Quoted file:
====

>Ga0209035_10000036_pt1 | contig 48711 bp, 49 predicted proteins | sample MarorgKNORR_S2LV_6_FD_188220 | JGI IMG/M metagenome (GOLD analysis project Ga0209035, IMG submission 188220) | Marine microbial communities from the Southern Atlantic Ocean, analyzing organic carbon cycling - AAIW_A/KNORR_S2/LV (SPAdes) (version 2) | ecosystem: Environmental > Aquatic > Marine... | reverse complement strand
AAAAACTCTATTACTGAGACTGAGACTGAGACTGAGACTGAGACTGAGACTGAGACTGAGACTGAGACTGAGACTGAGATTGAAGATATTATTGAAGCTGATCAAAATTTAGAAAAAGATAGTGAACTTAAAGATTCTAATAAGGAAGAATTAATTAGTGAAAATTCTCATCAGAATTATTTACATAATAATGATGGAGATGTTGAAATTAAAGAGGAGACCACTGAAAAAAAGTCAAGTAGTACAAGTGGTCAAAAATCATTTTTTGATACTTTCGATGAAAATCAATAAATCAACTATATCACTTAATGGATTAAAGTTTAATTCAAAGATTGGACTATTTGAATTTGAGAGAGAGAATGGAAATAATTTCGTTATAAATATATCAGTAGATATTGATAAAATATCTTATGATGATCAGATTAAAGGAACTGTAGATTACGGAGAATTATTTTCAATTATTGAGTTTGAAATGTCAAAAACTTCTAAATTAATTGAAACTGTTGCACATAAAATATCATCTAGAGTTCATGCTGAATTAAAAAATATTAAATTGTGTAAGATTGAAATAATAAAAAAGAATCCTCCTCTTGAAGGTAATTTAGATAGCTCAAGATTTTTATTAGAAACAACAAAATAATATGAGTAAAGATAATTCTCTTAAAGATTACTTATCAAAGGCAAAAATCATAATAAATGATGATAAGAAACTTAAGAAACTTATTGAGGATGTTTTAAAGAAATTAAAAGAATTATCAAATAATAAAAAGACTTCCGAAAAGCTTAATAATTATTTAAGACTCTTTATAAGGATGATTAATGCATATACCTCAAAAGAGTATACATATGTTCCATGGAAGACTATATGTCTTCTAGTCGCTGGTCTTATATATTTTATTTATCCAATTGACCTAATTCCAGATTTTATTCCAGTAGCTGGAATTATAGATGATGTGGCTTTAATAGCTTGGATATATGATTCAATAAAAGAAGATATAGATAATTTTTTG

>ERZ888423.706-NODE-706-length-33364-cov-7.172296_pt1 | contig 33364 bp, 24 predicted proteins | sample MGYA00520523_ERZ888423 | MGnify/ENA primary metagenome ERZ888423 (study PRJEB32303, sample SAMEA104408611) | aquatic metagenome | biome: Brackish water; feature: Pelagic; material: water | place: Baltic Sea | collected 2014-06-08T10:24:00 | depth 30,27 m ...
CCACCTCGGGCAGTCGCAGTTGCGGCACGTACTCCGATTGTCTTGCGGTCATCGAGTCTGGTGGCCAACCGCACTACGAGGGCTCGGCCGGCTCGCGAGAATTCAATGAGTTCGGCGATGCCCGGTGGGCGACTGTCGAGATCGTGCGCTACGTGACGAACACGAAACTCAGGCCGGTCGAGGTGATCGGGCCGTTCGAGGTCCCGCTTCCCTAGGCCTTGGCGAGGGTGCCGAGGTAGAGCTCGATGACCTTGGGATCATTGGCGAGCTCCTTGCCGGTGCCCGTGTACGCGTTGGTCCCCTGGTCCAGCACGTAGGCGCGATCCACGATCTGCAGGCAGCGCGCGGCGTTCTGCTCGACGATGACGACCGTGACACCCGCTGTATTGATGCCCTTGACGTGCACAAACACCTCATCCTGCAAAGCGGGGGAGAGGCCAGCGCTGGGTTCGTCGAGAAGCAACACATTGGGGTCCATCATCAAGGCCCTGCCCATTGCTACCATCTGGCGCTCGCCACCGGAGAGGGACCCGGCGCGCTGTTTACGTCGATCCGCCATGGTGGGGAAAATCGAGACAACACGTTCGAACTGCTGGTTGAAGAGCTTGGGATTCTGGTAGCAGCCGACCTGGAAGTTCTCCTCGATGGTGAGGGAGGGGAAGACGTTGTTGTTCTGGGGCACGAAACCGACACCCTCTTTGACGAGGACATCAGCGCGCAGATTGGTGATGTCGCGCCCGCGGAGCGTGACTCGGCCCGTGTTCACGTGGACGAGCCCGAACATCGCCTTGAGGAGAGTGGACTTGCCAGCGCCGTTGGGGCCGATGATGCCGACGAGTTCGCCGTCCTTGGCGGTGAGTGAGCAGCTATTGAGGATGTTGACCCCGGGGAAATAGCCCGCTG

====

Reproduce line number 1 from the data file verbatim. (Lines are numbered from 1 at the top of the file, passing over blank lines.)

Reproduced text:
>Ga0209035_10000036_pt1 | contig 48711 bp, 49 predicted proteins | sample MarorgKNORR_S2LV_6_FD_188220 | JGI IMG/M metagenome (GOLD analysis project Ga0209035, IMG submission 188220) | Marine microbial communities from the Southern Atlantic Ocean, analyzing organic carbon cycling - AAIW_A/KNORR_S2/LV (SPAdes) (version 2) | ecosystem: Environmental > Aquatic > Marine... | reverse complement strand